ESPN MLB insider Keith Law was not a fan of the Justin Upton trade when it happened, going so far as to write about it in an ESPN Insider piece.
Then, as a guest of Arizona Sports 620’s Doug and Wolf shortly after the deal was consummated, he was asked if D-backs fans should hate the trade that sent Upton and infielder Chris Johnson to Atlanta for Martin Prado, Randall Delgado, Zeke Spruill, Nick Ahmed and Brandon Drury.
“Yeah if I were a D-backs fan absolutely,” Law said at the time. “They didn’t get nearly enough in return.”
Roughly five months later and a little less than 25 percent into the season, the analyst’s opinion hasn’t changed much.
The Braves (22-16) and D-backs (21-18) have similar records thus far, but Upton is hitting .289 with an NL-best 13 home runs to go along with 23 RBI. And although he’s been in a recent slump, Law says it’s not right to point a finger at the former number one pick.
“He’s a little bit of a victim of Atlanta’s overall approach, which is that this is not a hugely disciplined club,” Law told Doug and Wolf Monday, just ahead of Upton’s return to the Valley as a member of the Braves. “He’s probably one of the most patient hitters in the lineup — and that’s not to say he’s patient — just the lineup as a whole is not patient.”
Law said what’s happening is pitchers have learned they don’t have to necessarily throw strikes to Atlanta batters, and though Upton’s bat has cooled off, he’s done a good job of taking walks and still being a useful hitter.
Of course, that’s not why the Braves wanted Upton nor why D-backs fans were and likely still are fearful of what he could become. Upton has potential to be a big-time run producer, and watching him become one in a uniform other than the one he wore the first six seasons of his MLB career would be a bit painful.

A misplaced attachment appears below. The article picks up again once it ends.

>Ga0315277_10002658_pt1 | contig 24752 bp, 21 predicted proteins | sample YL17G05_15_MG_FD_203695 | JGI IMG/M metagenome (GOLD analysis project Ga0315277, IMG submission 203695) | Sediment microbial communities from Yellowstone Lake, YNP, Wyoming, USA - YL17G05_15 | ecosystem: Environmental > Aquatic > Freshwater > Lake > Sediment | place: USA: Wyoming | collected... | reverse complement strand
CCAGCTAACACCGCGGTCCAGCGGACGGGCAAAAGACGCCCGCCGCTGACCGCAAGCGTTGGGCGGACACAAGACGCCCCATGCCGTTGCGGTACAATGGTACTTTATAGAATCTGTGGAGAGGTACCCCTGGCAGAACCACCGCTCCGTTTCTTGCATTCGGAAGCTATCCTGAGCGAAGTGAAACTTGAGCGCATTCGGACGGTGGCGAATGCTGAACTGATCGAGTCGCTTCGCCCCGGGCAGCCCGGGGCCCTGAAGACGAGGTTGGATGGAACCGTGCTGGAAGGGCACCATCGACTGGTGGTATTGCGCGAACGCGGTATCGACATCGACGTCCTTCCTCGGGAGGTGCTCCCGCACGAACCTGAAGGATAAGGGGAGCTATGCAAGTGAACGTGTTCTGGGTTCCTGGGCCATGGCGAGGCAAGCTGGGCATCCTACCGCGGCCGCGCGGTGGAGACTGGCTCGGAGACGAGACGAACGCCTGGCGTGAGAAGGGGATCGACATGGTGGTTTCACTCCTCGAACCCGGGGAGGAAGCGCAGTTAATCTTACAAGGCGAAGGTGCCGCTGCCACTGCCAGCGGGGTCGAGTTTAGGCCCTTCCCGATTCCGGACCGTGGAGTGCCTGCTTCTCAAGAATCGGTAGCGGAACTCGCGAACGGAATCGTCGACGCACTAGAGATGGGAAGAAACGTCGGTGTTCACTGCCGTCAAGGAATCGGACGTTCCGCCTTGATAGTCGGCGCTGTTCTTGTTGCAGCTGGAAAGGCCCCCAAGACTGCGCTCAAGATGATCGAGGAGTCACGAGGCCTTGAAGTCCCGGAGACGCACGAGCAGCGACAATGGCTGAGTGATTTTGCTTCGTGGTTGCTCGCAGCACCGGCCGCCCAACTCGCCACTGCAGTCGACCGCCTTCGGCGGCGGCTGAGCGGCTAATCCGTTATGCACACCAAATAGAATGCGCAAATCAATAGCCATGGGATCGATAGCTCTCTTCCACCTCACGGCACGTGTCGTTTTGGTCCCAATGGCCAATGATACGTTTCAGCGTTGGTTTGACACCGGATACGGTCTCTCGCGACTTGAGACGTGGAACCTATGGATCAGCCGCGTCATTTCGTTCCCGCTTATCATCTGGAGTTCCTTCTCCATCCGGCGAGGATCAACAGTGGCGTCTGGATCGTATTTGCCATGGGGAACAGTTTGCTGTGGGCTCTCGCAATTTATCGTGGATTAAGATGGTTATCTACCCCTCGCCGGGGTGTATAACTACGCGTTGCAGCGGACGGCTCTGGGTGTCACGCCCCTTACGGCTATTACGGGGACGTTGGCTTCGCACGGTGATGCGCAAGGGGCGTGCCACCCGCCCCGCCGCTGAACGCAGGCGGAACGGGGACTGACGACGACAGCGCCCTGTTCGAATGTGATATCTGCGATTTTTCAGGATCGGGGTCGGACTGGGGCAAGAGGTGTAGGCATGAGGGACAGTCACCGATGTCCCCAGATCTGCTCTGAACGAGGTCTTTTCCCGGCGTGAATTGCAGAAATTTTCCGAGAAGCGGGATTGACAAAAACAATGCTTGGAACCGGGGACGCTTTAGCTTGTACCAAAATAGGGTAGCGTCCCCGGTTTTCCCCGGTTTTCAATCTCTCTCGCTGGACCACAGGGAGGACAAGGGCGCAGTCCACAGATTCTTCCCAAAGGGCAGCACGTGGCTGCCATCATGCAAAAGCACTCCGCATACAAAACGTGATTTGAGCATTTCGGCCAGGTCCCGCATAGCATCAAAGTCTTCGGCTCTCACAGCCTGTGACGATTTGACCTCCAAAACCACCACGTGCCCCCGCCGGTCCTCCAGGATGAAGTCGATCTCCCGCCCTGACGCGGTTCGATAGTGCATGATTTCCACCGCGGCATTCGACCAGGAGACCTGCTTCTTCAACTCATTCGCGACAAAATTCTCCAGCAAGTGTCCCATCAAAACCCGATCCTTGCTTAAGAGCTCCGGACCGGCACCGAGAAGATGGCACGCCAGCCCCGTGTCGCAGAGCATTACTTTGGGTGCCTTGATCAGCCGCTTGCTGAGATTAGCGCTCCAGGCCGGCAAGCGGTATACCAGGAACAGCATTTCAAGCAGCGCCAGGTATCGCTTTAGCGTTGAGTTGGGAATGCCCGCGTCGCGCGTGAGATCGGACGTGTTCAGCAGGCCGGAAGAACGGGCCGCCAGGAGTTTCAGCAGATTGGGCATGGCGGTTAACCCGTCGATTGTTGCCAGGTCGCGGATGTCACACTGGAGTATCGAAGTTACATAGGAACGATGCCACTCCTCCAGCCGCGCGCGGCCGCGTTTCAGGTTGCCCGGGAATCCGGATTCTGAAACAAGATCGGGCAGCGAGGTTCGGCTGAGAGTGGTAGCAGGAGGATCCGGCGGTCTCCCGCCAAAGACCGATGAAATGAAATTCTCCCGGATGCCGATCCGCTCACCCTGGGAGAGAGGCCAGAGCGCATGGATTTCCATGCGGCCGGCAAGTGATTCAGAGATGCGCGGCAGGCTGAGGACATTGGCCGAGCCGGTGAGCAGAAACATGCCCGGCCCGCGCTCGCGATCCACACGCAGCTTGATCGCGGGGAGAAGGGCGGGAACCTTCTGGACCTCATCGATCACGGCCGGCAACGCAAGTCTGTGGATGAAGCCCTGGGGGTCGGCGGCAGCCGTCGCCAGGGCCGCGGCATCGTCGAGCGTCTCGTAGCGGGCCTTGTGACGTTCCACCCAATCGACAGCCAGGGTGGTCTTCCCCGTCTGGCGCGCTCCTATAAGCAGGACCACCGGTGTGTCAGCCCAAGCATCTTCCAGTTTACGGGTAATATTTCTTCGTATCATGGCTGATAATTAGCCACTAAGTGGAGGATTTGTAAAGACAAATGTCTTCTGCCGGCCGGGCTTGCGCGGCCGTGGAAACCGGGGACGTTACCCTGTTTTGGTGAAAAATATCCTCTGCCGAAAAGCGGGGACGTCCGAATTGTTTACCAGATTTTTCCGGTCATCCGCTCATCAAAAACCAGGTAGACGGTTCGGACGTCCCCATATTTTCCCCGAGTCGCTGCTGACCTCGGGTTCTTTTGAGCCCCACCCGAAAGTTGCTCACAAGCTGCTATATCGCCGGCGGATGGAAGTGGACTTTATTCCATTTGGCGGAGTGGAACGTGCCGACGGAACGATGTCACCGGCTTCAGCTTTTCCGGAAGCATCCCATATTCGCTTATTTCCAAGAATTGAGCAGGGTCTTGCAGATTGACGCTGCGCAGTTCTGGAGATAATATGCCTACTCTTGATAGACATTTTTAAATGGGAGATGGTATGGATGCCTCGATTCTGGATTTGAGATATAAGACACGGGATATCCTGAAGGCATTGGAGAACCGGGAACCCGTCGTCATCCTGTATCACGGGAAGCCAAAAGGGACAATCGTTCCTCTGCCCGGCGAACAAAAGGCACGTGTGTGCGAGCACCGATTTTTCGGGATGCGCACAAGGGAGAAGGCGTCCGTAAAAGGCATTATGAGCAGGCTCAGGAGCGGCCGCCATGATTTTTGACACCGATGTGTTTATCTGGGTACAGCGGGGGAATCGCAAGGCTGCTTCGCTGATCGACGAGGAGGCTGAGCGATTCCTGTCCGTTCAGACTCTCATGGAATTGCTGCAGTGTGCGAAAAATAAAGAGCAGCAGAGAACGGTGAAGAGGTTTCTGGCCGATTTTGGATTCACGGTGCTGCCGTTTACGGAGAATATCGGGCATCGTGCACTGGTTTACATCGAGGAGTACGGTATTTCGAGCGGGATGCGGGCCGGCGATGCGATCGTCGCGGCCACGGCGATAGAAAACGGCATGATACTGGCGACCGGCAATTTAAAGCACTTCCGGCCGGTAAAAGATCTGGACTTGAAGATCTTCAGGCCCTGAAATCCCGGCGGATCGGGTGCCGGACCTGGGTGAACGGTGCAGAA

Which is why, along with how good a fit Upton is in Atlanta, Law said he was surprised the D-backs didn’t get more in return when they traded him.
“He was too perfect a fit,” Law said, noting the relatively low cost. “I sort of thought Arizona would look and say ‘this is exactly the guy you need to arguably be the best team in the National League East this year, we’re going to hold him for ransom until we get more.'”
But the D-backs got what they got, and early on the numbers don’t exactly paint a pretty picture for the squad in Sedona Red.
But with the D-backs seemingly contenders in the NL West a year after they finished a distant third, some would argue they have have improved by subtracting the 25-year-old from the mix in exchange for more hard-nosed players.
Law vehemently disagrees with the concept, saying Upton is not a Milton Bradley or Elijah Dukes-type presence in a clubhouse.
“I’m one of the people who thinks this whole grit, hard-nosed thing is not only wrong but a really lousy way to build a team,” he said. “I don’t like using those words at all because they have just bad connotations in the history of baseball.
“Just talk about talent, talk about ability. You want to talk about makeup, talk about things like work ethic as opposed to ‘well he’s not gritty enough, he doesn’t have the heart.'”
Law said that type of language “probably doesn’t have a place in the game.” But, he notes, despite his disagreeing with the trade then and now, he — and quite a few others — still views the Diamondbacks as a good baseball team.
“None of us said that they stunk, like that’s not what this was,” he said. “This isn’t like the Rockies, where I’m looking at the Rockies and saying ‘that’s just a bad baseball team.’
“Whereas with the Diamondbacks, I’m saying it’s a good team, probably could be a little bit better and don’t think they got enough value in their offseason transactions, but with everything they’ve done there’s still so much ability offensively, it’s a pretty good defensive club, they have a lot of pitching depth.”